I am surprised that you had such an experience at Vin. They have highchairs, and we have brought out daughter there for dinner and brunch many, many times. No one has ever been anything other than very accomodating. When we take her with us, we generally try to eat at non-peak times, like 5:30 or 6 pm, but it has never been a problem. In fact, it is one of our favorite places to take her.

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I am surprised that you had such an experience at Vin.  They have highchairs, and we have brought out daughter there for dinner and brunch many, many times.  No one has ever been anything other than very accomodating.  When we take her with us, we generally try to eat at non-peak times, like 5:30 or 6 pm, but it has never been a problem.  In fact, it is one of our favorite places to take her.

Zeb, as I mentioned in my post, this was three years ago. I was there at about 5pm. My daughter has been many times since and loves it. She is partial to the pate.

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I don't know if this would be frowned upon in restaurants and eateries but when I was growing up (not in the US), my Mum would never choose anything off the "children's menu" for us to eat. Instead, she would order food from the adult menu and portion the food appropriately to our age.

So, we never ate crap that passes off as kid's meals.

Foodie Penguin

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We have had good experiences with our 4 year-old recently at both Magnolia Grill and Lantern. he is a super good eater, the little gulletter that he is, but the staff was super friendly and attentive. There is no kidz menu per se at either, but they were both flexible with substitutions and stuff like that.

There ia always Elmos, but frankly I find their food to be a bit mediocre. They are super kid friendly though.

Also Dips is very kid friendly! And so is her daughter's place, Bon's, in Carrboro but Bon tends to give unsolicited parenting advice to a sometimes annoying degree...

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My children are 38, 34, 24, and 20 - so my experiences with them as small children are a bit dated. When the oldest were young we generally ate Chinese and shared. As they got older, we ordered more food and still shared.

With our youngest - our pickest eater - she frequently ordered an appetizer when the children's offerings didn't suit her. She also loved Ryan's when she was young because she could go to the buffet and pick her own food. We only insisted that she keep her intake balanced. What meat and what vegetables wasn't particularly important to us - so long as she didn't fill up on desserts or bread or meat to the exclusion of all else.

Last year, my oldest brought her family to Atlanta on vacation and, since her husband is South African and had never found a South African restaurant in the US - we took them to 10 Degrees South. They had no children's menu which caused my daughter no concern. The children were 9, 7 and 5 at the time. She ordered one adult entree and two extra plates and they were thrilled to be eating adult food from Daddy's country.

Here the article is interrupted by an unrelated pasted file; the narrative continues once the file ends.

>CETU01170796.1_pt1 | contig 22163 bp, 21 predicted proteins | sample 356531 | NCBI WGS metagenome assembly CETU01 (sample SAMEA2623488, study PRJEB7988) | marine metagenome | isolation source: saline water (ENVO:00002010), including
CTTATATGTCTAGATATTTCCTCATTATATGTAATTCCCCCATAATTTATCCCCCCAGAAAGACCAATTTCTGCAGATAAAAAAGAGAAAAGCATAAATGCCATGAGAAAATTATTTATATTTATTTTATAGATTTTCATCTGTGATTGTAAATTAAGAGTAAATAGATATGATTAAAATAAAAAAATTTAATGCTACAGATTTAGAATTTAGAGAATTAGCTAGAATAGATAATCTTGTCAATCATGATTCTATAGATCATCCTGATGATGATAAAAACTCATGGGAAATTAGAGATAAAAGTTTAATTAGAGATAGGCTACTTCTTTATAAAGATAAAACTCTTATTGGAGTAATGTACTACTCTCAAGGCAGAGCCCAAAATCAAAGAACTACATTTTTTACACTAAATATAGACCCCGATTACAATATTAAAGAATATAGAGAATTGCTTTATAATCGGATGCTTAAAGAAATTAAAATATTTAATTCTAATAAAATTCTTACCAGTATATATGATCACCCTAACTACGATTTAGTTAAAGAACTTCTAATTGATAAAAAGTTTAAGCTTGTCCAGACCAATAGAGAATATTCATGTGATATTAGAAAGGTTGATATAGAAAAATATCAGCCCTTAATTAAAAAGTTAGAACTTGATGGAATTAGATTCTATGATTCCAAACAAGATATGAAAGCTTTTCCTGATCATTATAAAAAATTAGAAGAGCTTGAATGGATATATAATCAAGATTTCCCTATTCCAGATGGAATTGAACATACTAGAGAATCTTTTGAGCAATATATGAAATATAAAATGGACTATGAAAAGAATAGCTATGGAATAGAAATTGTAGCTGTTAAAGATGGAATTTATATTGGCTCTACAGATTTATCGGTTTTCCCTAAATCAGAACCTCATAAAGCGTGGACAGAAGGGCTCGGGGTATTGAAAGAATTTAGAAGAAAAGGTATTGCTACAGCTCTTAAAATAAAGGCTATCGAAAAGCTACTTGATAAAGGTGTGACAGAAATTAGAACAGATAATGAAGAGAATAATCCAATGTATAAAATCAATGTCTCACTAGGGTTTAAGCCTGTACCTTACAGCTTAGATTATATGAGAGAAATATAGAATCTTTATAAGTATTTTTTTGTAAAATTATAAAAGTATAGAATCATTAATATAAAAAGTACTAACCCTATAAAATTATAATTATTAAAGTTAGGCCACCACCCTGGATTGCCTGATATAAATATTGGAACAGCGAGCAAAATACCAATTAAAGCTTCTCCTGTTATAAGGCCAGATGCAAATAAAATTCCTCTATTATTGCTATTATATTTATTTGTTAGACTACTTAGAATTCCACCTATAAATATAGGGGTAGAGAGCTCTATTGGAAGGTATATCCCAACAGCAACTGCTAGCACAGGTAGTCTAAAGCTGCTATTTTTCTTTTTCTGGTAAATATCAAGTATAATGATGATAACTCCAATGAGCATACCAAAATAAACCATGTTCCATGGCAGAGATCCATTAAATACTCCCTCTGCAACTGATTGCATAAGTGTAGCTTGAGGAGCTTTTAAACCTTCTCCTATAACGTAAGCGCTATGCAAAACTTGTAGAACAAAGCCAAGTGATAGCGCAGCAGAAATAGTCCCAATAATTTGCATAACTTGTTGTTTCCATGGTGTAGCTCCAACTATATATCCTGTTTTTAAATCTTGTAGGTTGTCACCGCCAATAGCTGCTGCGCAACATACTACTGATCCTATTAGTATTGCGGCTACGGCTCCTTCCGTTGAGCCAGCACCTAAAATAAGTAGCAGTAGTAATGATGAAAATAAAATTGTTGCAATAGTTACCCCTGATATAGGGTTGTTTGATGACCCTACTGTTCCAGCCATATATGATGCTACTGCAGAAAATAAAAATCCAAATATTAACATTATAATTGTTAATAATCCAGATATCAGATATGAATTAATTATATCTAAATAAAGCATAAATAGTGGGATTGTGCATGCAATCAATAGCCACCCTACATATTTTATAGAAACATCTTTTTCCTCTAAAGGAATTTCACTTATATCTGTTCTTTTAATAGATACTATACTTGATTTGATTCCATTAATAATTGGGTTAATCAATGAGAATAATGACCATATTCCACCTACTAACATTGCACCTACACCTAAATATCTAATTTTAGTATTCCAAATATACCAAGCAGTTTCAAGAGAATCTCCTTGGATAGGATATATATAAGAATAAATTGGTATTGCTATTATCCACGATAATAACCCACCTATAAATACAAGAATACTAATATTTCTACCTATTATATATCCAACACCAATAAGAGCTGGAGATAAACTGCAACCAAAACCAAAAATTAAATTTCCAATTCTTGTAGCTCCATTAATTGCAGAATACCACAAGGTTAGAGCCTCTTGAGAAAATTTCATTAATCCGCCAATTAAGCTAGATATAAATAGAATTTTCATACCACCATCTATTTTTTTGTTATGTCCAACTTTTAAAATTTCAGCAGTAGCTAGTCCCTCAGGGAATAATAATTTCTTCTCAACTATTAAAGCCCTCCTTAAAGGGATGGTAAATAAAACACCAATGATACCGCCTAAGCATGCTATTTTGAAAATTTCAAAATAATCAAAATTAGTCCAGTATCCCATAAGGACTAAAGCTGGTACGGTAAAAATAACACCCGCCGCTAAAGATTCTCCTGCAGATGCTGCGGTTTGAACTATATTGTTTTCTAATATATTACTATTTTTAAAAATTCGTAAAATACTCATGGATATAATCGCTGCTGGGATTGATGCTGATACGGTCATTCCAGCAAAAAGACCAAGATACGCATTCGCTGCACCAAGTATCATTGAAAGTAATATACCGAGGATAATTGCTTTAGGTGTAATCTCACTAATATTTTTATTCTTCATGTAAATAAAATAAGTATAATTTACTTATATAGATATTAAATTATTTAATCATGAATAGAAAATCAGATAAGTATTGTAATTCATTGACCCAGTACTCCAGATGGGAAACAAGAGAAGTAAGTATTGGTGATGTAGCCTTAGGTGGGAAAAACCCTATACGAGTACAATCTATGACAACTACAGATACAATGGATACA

Between adult entees, appetizers, children's menus and to go boxes - we were never particularly worried. Behavior - now that's a different issue.

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I don't know if this would be frowned upon in restaurants and eateries but when I was growing up (not in the US), my Mum would never choose anything off the "children's menu" for us to eat. Instead, she would order food from the adult menu and portion the food appropriately to our age.

So, we never ate crap that passes off as kid's meals.

At the restaurant where I currently work, we do not have printed children's menus, but we do have a short list of children's meals that we will make. I'm not a big seller of the kid's menu, and I tend to only rattle off a few items with the child usually stopping me after I mention the chicken tenders or the grilled cheese. I especially don't like selling a kid burger, since it's exactly the same as our regular burger, but it costs $5 instead of $9. Kid's menus are generally a financial loss to the restaurant, aside from being generally dull food, and so I fall squarely on the side of the people who don't like them.

What I do find a bit ironic is that, our policy states that children's menu items come with a free beverage, but if the kid eats adult food, I'm supposed to charge for the soda they drink. To me, that kind of feels like I'm penalizing the people who are teaching their children better eating habits.

So I try to take it on a case-by-case basis. If a young child is just drinking one small soda with his meal and eating a little bit of mommy's food off a side plate, I don't charge. If a 9-year-old girl, like the one I saw today, sucks down 3 large refills of Diet Coke in 10 minutes, then she looks like an adult to me.

I don't know if I'm making the right judgement or not, truthfully.